public static IEnumerable<FileInfo> GetFiles( DirectoryInfo dir, string pattern, SearchOption searchOption) { if (dir == null) throw newArgumentNullException("dir"); if (pattern == null) throw new ArgumentNullException("pattern"); WIN32_FIND_DATA findData = new WIN32_FIND_DATA(); Stack<DirectoryInfo> directories = new Stack<DirectoryInfo>(); directories.Push(dir); ErrorModes origErrorMode = SetErrorMode(ErrorModes.FailCriticalErrors); try { while (directories.Count > 0) { dir = directories.Pop(); string dirPath = dir.FullName.Trim(); if (dirPath.Length == 0) continue; char lastChar = dirPath[dirPath.Length - 1]; if (lastChar != Path.DirectorySeparatorChar && lastChar != Path.AltDirectorySeparatorChar) { dirPath += Path.DirectorySeparatorChar; } SafeFindHandle handle = FindFirstFile( dirPath + pattern, findData); if (handle.IsInvalid) { Errors error = (Errors)Marshal.GetLastWin32Error(); if (error == Errors.AccessDenied || error == Errors.FileNotFound) continue; else throw new Win32Exception((int)error); } else { try { do { if ((findData.dwFileAttributes & FileAttributes.Directory) == 0) { yield return new FileInfo( dirPath + findData.cFileName); } } while (FindNextFile(handle, findData)); Errors error = (Errors) Marshal.GetLastWin32Error(); if (error != Errors.NoMoreFiles) throw new Win32Exception((int)error); } finally { handle.Dispose(); } } if (searchOption == SearchOption.AllDirectories) { foreach (DirectoryInfo childDir in dir.GetDirectories()) { if ((File.GetAttributes(childDir.FullName) & FileAttributes.ReparsePoint) == 0) { directories.Push(childDir); } } } } } finally { SetErrorMode(origErrorMode); } }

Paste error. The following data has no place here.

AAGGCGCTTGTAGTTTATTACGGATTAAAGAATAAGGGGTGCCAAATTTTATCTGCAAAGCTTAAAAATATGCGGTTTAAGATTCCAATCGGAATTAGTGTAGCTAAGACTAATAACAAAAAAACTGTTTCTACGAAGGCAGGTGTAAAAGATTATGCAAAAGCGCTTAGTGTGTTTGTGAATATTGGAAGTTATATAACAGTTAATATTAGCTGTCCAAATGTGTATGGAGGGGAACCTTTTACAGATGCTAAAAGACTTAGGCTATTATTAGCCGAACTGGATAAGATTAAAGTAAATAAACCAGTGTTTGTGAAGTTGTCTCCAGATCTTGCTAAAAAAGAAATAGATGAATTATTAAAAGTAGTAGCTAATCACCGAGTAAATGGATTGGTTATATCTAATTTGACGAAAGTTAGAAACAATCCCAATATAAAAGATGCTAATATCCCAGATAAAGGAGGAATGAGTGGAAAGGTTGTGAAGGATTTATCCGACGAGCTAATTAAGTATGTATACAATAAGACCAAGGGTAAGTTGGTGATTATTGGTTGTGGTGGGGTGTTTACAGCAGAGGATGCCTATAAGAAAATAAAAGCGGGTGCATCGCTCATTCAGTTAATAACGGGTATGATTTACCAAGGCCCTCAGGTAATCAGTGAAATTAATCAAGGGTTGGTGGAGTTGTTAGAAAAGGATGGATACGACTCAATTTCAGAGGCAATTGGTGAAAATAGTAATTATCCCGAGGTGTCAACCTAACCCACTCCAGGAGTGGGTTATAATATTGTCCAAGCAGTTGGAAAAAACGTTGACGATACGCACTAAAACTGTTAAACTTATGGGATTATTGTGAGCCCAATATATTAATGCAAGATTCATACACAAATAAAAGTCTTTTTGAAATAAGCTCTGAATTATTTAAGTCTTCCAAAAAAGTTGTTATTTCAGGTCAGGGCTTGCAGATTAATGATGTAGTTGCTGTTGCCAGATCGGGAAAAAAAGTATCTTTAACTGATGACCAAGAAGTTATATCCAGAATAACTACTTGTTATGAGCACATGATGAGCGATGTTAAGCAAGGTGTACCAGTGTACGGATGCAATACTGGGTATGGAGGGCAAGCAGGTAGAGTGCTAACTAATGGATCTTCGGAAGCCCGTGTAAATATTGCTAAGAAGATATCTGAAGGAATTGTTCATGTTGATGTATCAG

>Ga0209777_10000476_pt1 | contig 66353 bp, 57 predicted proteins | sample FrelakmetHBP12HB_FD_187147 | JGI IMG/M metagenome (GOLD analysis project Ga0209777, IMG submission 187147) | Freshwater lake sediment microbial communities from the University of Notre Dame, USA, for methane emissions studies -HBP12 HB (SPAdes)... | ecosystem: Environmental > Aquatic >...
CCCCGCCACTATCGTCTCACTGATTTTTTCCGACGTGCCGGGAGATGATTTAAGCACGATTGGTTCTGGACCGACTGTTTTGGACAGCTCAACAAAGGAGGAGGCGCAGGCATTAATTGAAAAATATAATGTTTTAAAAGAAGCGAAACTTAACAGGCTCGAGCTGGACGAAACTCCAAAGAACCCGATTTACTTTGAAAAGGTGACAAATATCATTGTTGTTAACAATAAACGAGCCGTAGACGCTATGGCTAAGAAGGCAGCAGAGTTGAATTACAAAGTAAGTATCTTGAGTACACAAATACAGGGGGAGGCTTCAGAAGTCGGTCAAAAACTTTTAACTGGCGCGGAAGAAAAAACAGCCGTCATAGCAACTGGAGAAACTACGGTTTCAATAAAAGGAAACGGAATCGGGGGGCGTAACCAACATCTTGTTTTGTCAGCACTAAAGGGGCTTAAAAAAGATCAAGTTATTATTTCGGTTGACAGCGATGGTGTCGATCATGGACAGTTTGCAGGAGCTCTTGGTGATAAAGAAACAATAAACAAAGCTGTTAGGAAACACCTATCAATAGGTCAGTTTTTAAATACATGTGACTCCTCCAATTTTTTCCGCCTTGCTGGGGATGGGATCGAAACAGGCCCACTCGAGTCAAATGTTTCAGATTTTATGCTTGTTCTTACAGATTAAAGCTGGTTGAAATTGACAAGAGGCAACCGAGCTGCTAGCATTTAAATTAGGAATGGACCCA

First, I ensure that the directory name ends with a path separator character (typically a '\'). I then pass this path along with the search pattern to the FindFirstFile function, getting back a SafeFindHandle. If the handle is invalid, then I examine the failure that caused this result. If FindFirstFile failed because it was denied access to the directory, I simply ignore this directory and continue to examine any others I might have come across. If it failed for any other reason, I abort the operation with an exception.

If the handle is valid, then FindFirstFile will have filled the WIN32_FIND_DATA structure I passed to it. After validating that the file found was not in fact a directory, I wrap the path in a FileInfo and yield it to the caller of this iterator. Then, while FindNextFile returns true (meaning that it continues to find files), I continually yield the relevant FileInfo objects.

When FindNextFile eventually returns false, I verify that it stopped because it ran out of files, and not because of some other error. At this point, the SafeFindHandle is no longer needed and can be disposed (if an exception were to occur that prevented the finally block containing the call to Dispose from running, the SafeFindHandle's critical finalizer would ensure it was eventually cleaned up after).